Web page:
After the Romans left, Britannia vanished until the Sixteenth Century when she reappeared as a visual and literary symbol. The English now mixed her with the image of Boudica, the female rebel warrior of A.D. 60, in their efforts to flatter Gloriana. During the early 1600s Britannia materialised as the visual image that, just slightly altered, survives to this day. Her noble spirit and values were invoked in emblematic books and in masques at the courts of the Stuarts, James l and Charles 1. Dutch medals, during their mid-Seventeenth Century propaganda campaign against England, portrayed Britannia in unflattering, even insulting poses. During Charles ll's reign, Britannia returned to British money her face alleged to be one of the king's numerous favourites, Frances Stewart, Duchess of Richmond. Britannia sat with a spear in her right hand, an olive branch or twig in her left, leaning her left forearm on a shield decorated by the cross of St George and the saltire of St Andrew, or more rarely, the royal coat of arms. As the Minerva or Pallas Athene of Britain, she was on British coins to stay. During the reign of George III Britannia's spear was replaced by Neptune's trident, and she acquired a plumed helmet.

In the late 1700s Britannia, youthful goddess, personified the nation, though whether that nation was England or Britain depended on the subject and intent of the artist. She embodied numerous Virtues, particularly those associated with national and public life: patriotism, honesty, selflessness, discipline, simplicity. She also guaranteed English freedoms - especially Liberty, the female personification of a free people. Liberty was sketched as a soft-featured maiden, in classical tunic or simple dress, bareheaded, distinguished from the other traditional female allegorical figures by a liberty cap on a pole. More often than not Britannia was portrayed as the innocent guardian abused, insulted, even raped or martyred.

In the mid-Nineteenth Century, Britannia began to appear in magazine cartoons as a classical matriarch usually representing the nation, and as the apotheosis of values central to the dominant elites, Justice, Liberty and The Empire. By the end of her lengthy reign, Queen Victoria was often conflated or even confused with Britannia, who had become a massive Graeco-Roman matron, the symbol of imperialism and its implied virtues. Since that era, artists, writers, playwrights, poets, and publicists have blended legendary heroines, classical symbols, ruling queens, and most recently a female prime minister, with heroic ideals they deemed proper and necessary for their purposes. Eventually propaganda became, as Marina Warner in Monuments and Maidens effectively demonstrates, "Britannia's chief theatre of activity".

John Bull emerged much, much later. In 1712, John Arbuthnot, physician mathematician, satirist and Tory partisan, published five pamphlets, later reissued as The History of John Bull. He used Bull as a political weapon against the Whigs and their conduct of the War of the Spanish Succession, the court intrigues of the Marlboroughs, the religious squabbles of the Church of England and the Dissenting Sects and burdensome, unjust taxes. Arbuthnot described Bull vividly:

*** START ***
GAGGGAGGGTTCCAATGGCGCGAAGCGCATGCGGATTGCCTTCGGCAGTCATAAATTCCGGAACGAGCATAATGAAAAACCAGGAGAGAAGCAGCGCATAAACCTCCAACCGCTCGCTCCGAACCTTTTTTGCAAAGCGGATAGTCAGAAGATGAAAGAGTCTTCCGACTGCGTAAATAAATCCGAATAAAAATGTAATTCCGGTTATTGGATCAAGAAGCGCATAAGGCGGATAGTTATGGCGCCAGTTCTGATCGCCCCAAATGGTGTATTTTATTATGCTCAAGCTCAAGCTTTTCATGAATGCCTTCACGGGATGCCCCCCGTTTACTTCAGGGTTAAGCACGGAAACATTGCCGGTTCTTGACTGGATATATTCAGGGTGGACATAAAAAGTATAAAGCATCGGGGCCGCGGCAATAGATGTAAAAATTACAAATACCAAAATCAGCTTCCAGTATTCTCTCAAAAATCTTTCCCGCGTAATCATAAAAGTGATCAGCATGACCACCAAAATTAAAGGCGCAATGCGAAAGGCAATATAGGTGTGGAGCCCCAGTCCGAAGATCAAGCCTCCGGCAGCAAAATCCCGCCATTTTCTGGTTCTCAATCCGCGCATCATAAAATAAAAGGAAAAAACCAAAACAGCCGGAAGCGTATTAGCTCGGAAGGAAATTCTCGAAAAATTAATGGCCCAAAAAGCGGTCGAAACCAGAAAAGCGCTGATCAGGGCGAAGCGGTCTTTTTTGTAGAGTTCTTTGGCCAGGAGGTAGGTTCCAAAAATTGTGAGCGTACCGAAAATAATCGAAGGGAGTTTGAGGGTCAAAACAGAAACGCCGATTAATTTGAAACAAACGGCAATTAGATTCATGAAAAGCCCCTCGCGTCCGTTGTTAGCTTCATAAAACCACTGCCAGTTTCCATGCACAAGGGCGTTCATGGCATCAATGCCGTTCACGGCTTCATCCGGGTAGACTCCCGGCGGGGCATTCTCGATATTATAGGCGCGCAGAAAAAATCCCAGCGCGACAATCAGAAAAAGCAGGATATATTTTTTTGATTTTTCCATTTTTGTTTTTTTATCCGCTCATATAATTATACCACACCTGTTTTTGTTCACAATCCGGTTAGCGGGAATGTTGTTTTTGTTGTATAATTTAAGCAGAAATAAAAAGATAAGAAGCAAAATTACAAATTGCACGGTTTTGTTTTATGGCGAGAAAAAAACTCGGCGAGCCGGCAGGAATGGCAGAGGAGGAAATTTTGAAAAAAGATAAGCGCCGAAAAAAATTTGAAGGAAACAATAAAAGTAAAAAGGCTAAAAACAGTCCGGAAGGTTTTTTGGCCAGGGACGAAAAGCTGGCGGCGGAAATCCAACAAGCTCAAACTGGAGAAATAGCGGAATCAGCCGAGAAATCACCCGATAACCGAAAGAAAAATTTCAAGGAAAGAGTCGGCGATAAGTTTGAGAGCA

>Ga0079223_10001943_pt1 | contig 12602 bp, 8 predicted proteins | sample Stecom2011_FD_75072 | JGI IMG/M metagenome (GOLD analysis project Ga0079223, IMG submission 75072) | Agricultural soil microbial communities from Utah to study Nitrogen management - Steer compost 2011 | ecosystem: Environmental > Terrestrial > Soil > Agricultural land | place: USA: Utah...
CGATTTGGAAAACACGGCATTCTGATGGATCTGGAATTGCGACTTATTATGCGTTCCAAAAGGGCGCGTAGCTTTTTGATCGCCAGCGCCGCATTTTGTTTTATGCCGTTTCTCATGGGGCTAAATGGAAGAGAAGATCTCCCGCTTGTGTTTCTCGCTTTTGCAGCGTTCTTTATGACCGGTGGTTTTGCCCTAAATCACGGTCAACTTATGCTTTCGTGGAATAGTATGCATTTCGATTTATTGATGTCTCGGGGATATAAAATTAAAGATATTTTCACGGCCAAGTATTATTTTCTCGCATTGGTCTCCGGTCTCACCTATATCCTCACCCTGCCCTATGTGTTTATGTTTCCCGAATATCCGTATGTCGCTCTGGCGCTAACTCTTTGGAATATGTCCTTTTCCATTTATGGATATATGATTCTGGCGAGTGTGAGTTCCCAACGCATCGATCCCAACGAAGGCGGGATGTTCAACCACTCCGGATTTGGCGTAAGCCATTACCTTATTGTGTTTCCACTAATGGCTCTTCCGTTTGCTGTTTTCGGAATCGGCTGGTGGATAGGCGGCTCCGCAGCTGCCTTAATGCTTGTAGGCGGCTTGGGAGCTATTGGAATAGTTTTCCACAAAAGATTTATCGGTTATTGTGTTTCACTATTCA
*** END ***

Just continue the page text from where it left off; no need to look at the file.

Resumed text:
[He was] [. . .] an honest plain-dealing Fellow, Cholerick, Bold and of a very inconstant Temper [. . .] ruddy and plump with a pair of cheeks like a Trumpeter [. . .] John was quick and understood his business very well, but no man was more careless, in looking into his Accounts or more cheated by Partners, Apprentices or Servants: This was occasioned by his being a boon companion, loving his Bottle and his Diversions; for to say Truth, No Man kept a better house than John, nor spent his money more generously.

Inspired by Arbuthnot's character, Bull cropped up in popular literature during the middle third of Eighteenth Century; an evolving image in search of an illustrator. Nearly fifty years went by before visual satirists began to use him to embody the cares and trials of England. When he appeared he was the miserable common man, usually mistreated and misunderstood. Not until the 1790s did what John Brewer labels "the bovine Briton" out-number the portrayals of him as the wretched victim. According to Draper Hill, in James Gillray's depictions, "John, the common man at the mercy of his betters, seldom stands for the entire nation as Britannia does". And poor Bull rarely performs in an aggressive capacity. Hill noted that: "Devotedly patriotic, he exists primarily as an object for harassment and exploitation". Similarly, Dorothy George concluded from her cataloguing of Georgian visual satire that the cartoonists treated John Bull ambivalently, because the "subtle process of democratisation" was still going on in Britain. Since Bull was not standardised, she concluded that he possessed a double image: "the typical Englishman (the bearer of burdens who grumbles and pays)" and the "mouthpiece of collective opinion". After 1792 John Bull served in cartoons as a soldier and sailor against Napoleon. Bull as the "uncouth yokel" embodied naivete, shrewdness and malice. At the same time, in Dr George's view, he represented a "splendid personification of changing mental climates and shifting currents of opinion", which often placed him "outside the governing class".

Whatever shape and age the cartoonists gave John Bull until the 1790s, he usually was a put-upon radical patriot. As Hugh Cunningham pointed out in "Will the real John Bull stand up Please", by the 1770s, patriotism, defined in Dr. Johnson's Dictionary (1755 edition) as "one whose ruling passion is love of his country" had been captured by the English radically such as Wilkes. "A patriot" wrote Cunningham "had become someone whose ruling passion was the assertion of the rights of the freeborn Englishman". Now one can comprehend why in 1775 Johnson (a model for John Bull himself) grumbled to Boswell that "patriotism is the last refuge of scoundrels".

Gillray, Thomas Rowlandson, and George Cruikshank portrayed Bull in similar ways, notwithstanding their own unique artistic styles. While John's physical appearance often bore the mark of the individual artist, he still emerged as the hapless wretch. However, when the British beat Napoleon on the high seas, as in the Battle of the Nile, or later at Waterloo, John Bull was pictured as a triumphant bully. John's portly size served as perfect foil to Napoleon's petite frame. Thus the chubby Englishman was ultimately better off physically and mentally than the "enslaved" Frenchman. Although Bull was usually well fed, occasionally victorious, and certainly more blessed than the "enslaved" sans-culotte, he seldom exuded self-confidence, for he was not yet convinced of his own power and influence.